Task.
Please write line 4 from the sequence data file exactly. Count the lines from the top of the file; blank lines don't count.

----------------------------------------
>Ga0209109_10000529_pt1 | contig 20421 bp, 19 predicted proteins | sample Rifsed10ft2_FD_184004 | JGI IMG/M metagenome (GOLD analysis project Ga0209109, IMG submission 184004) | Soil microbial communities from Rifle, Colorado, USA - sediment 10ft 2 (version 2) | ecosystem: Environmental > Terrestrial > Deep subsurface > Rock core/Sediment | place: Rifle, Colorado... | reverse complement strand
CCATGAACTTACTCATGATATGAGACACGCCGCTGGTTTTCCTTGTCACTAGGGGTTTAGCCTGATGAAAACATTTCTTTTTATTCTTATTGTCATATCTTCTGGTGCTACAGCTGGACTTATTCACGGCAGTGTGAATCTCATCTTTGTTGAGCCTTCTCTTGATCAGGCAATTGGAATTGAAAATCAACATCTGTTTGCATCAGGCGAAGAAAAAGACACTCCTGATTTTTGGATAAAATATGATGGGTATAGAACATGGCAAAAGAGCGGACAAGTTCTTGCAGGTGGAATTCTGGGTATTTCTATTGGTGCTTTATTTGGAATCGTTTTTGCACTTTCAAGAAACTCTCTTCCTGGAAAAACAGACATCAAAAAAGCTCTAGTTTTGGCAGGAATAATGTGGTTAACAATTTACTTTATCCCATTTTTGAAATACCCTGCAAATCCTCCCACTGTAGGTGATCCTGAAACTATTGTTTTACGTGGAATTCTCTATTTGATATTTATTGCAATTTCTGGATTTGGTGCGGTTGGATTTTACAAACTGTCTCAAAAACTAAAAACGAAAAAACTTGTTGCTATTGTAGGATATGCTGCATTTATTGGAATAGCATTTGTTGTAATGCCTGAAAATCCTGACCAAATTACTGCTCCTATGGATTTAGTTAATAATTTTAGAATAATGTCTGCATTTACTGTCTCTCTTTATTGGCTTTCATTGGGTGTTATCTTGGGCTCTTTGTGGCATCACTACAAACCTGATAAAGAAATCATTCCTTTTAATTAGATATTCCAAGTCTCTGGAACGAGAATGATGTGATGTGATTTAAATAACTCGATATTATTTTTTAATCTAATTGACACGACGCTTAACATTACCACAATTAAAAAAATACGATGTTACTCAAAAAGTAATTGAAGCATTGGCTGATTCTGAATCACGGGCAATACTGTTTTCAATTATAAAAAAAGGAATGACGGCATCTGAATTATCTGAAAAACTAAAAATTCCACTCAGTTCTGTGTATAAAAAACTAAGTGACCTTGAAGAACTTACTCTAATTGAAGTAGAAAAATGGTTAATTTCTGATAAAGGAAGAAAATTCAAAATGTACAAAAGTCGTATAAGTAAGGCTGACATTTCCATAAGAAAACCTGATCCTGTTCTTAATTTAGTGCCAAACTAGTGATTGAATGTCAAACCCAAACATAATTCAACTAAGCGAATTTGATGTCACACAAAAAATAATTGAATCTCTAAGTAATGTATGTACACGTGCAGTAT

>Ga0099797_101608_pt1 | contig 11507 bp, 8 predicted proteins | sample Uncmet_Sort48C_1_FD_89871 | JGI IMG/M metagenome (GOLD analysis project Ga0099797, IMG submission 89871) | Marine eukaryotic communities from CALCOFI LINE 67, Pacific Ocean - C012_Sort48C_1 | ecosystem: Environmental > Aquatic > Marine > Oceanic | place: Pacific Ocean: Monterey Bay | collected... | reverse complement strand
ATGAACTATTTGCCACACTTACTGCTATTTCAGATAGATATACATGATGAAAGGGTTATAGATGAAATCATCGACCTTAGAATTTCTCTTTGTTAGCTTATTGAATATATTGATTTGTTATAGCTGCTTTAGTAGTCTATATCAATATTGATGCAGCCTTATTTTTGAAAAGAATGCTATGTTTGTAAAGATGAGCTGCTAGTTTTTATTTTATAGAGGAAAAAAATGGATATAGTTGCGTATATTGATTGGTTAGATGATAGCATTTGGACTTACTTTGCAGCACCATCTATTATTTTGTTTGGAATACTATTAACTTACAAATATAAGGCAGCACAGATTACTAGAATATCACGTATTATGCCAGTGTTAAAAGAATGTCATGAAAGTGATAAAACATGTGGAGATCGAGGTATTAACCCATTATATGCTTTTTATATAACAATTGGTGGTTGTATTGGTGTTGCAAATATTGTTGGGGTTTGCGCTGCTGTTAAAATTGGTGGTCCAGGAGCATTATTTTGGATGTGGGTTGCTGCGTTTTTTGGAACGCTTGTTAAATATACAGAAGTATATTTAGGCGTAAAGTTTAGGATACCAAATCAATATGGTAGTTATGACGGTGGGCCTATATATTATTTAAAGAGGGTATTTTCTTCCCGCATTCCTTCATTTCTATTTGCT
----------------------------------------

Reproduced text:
ATGAACTATTTGCCACACTTACTGCTATTTCAGATAGATATACATGATGAAAGGGTTATAGATGAAATCATCGACCTTAGAATTTCTCTTTGTTAGCTTATTGAATATATTGATTTGTTATAGCTGCTTTAGTAGTCTATATCAATATTGATGCAGCCTTATTTTTGAAAAGAATGCTATGTTTGTAAAGATGAGCTGCTAGTTTTTATTTTATAGAGGAAAAAAATGGATATAGTTGCGTATATTGATTGGTTAGATGATAGCATTTGGACTTACTTTGCAGCACCATCTATTATTTTGTTTGGAATACTATTAACTTACAAATATAAGGCAGCACAGATTACTAGAATATCACGTATTATGCCAGTGTTAAAAGAATGTCATGAAAGTGATAAAACATGTGGAGATCGAGGTATTAACCCATTATATGCTTTTTATATAACAATTGGTGGTTGTATTGGTGTTGCAAATATTGTTGGGGTTTGCGCTGCTGTTAAAATTGGTGGTCCAGGAGCATTATTTTGGATGTGGGTTGCTGCGTTTTTTGGAACGCTTGTTAAATATACAGAAGTATATTTAGGCGTAAAGTTTAGGATACCAAATCAATATGGTAGTTATGACGGTGGGCCTATATATTATTTAAAGAGGGTATTTTCTTCCCGCATTCCTTCATTTCTATTTGCT